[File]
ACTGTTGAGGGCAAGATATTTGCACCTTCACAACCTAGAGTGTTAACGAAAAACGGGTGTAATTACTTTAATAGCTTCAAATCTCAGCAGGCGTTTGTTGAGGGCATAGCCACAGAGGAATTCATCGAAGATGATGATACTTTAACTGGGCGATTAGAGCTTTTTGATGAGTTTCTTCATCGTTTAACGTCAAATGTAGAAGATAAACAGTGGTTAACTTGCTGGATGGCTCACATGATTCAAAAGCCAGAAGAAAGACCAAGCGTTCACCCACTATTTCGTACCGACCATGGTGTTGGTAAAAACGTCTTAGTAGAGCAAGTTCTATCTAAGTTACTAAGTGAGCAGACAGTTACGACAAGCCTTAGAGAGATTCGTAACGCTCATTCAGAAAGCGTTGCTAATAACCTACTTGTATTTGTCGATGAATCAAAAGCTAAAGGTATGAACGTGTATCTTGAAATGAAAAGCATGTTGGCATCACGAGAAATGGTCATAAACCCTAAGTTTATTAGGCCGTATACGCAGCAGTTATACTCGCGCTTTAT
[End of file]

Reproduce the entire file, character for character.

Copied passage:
ACTGTTGAGGGCAAGATATTTGCACCTTCACAACCTAGAGTGTTAACGAAAAACGGGTGTAATTACTTTAATAGCTTCAAATCTCAGCAGGCGTTTGTTGAGGGCATAGCCACAGAGGAATTCATCGAAGATGATGATACTTTAACTGGGCGATTAGAGCTTTTTGATGAGTTTCTTCATCGTTTAACGTCAAATGTAGAAGATAAACAGTGGTTAACTTGCTGGATGGCTCACATGATTCAAAAGCCAGAAGAAAGACCAAGCGTTCACCCACTATTTCGTACCGACCATGGTGTTGGTAAAAACGTCTTAGTAGAGCAAGTTCTATCTAAGTTACTAAGTGAGCAGACAGTTACGACAAGCCTTAGAGAGATTCGTAACGCTCATTCAGAAAGCGTTGCTAATAACCTACTTGTATTTGTCGATGAATCAAAAGCTAAAGGTATGAACGTGTATCTTGAAATGAAAAGCATGTTGGCATCACGAGAAATGGTCATAAACCCTAAGTTTATTAGGCCGTATACGCAGCAGTTATACTCGCGCTTTAT